Throwback Thursday: Rise of the Porsche 964
If you’re not already kicking yourself, you should be. A few years back, the Porsche 964 was a bargain. Relatively unloved by enthusiasts, it lived in the shadow of the 993, and potential fans lived in fear of the big bills legend said it could create.
Not anymore. Today, the 964’s rightful reputation is restored as the classic Porsche that’s anything but an old-school 911 with modernistic abilities – and one that is thoroughly worthy of consideration by modern eyes. Here’s why you should act now before prices become even higher…
Launched in 1989, the 964 is arguably the 911 that most faithfully combines modernity with the classic elements that made the car famous. Much money was spent at the time with the aim of making it a car for the Nineties while still retaining the visual appearance of a model from the Sixties.
It could almost be considered a modern classic, given the dual aims of updating it as much as possible while keeping cosmetic alterations to a minimum. For those who have dreamed of a ‘real’ 911 that performs as well as a modern one, the 964 may be for them.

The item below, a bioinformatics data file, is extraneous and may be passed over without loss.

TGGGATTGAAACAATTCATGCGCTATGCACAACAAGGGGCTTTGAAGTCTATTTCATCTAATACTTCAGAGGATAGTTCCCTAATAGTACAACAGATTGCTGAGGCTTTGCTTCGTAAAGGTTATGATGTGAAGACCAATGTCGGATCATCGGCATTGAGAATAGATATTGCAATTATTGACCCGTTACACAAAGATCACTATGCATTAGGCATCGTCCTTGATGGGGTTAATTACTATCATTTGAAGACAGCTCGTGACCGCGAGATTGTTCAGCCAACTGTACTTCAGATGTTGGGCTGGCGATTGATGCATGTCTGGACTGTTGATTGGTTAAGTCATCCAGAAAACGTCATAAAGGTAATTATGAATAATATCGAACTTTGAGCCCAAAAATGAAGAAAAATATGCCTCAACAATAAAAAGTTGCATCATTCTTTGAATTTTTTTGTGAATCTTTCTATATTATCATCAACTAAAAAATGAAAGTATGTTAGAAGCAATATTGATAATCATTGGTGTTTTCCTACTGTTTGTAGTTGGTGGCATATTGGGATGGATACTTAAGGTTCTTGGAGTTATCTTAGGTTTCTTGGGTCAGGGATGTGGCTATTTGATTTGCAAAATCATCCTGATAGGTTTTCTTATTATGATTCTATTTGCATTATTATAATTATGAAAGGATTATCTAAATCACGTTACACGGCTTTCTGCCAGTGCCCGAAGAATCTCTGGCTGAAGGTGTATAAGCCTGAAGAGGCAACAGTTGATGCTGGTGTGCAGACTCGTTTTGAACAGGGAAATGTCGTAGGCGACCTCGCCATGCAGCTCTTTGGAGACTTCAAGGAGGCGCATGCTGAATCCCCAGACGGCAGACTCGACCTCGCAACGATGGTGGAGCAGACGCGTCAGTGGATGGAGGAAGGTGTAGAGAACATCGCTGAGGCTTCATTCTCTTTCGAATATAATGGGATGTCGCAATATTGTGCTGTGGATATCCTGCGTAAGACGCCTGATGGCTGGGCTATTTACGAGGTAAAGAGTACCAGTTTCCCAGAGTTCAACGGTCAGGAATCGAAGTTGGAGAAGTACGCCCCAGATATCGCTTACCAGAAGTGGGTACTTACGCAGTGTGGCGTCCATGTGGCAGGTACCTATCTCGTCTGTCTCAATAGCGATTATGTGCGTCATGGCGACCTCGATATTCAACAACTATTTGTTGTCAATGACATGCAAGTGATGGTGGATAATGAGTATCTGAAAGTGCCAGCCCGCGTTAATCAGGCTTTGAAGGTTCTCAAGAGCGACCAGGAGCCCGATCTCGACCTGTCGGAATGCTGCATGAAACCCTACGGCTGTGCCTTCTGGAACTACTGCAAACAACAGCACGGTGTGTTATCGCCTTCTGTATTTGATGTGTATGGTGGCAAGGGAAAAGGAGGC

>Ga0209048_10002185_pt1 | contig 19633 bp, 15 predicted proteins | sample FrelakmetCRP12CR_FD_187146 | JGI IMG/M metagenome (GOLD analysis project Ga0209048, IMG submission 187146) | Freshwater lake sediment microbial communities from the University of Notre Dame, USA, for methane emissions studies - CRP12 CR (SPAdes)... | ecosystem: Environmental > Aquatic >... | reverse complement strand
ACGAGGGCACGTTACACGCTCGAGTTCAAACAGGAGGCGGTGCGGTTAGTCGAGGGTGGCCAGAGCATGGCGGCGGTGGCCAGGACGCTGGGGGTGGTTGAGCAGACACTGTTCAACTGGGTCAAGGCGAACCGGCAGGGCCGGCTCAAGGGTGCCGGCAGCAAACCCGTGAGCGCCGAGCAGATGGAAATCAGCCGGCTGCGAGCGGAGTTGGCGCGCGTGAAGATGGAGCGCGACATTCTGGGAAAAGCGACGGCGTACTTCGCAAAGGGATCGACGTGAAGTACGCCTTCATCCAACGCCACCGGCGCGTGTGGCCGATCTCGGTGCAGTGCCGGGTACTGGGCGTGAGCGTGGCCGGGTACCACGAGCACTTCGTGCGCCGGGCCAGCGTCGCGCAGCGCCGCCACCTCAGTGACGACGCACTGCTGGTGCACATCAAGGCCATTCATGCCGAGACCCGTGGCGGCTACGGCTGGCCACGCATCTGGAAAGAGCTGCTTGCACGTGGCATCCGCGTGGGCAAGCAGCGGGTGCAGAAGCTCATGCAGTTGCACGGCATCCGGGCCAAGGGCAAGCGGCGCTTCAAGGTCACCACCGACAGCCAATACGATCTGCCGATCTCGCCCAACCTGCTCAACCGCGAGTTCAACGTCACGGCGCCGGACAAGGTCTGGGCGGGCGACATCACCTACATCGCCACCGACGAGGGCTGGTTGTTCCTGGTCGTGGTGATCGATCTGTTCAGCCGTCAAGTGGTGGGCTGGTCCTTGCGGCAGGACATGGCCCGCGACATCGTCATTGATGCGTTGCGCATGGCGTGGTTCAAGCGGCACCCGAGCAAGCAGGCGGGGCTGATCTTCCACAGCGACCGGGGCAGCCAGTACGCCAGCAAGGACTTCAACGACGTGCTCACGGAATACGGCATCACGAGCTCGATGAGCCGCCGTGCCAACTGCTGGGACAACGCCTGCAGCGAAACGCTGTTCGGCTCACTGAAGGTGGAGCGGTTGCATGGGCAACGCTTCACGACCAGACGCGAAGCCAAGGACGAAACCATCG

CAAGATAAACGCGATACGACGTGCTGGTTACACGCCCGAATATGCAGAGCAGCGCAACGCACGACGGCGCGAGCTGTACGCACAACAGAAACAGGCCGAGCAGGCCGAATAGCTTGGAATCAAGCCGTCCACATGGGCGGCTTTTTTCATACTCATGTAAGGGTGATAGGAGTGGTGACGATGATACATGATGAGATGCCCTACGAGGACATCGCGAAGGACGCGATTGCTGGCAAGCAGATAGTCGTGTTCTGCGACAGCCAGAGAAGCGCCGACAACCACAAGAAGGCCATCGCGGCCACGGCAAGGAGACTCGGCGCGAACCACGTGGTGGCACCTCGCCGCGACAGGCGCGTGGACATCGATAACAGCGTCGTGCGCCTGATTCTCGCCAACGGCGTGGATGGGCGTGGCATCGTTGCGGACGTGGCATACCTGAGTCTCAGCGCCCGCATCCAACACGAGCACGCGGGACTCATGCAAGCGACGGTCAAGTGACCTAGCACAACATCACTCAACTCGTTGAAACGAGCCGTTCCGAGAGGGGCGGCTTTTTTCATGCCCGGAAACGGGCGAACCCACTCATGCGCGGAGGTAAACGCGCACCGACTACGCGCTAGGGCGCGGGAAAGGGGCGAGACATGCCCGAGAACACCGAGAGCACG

Yes, it has impact-absorbing bumpers, smooth body kit and some Nineties-esque colour options, but look at what remains intact: the silhouette, the upright wheel arches, even the exposed drip rails that give it such a period look. Yes, the 964 is the Eagle E-Type, born two decades earlier.
The 964 range is supremely creative, too. This was the first modern 911 to benefit from the lifting of the shackles that an impending death had on the range. Since Porsche boss Ernst Fuhrmann’s threat to kill off the 911 in the Seventies, development of Porsche’s most famous model had slowed.
Or, more accurately, stopped, save for the odd update to ensure it met emissions laws. Fuhrmann’s replacement, Peter Schutz, rectified some of that in the Eighties – that’s how the 911 lived on and how the 3.2 Carrera came to be such a well rounded model – but the chance hadn’t yet arisen to indulge in the full lifting of the development and investment clampdown. The 964 was it.
The specific development intent was to bring the model as up-to-date as possible. By now, the 911 was 25-years old: this was to be the car that would ensure it lived on for another 25 years.
Such lofty intentions are, of course, why the development costs spiralled out of control – Porsche quickly made up for any lack of investment cash on earlier 911s here – but the level of detail engineering that the car benefits from is another reason why it’s so desirable nowadays.
To remind yourself of the rise of the Porsche 964, you can read the full feature in Total 911 issue 92, available to download straight to your digital device now.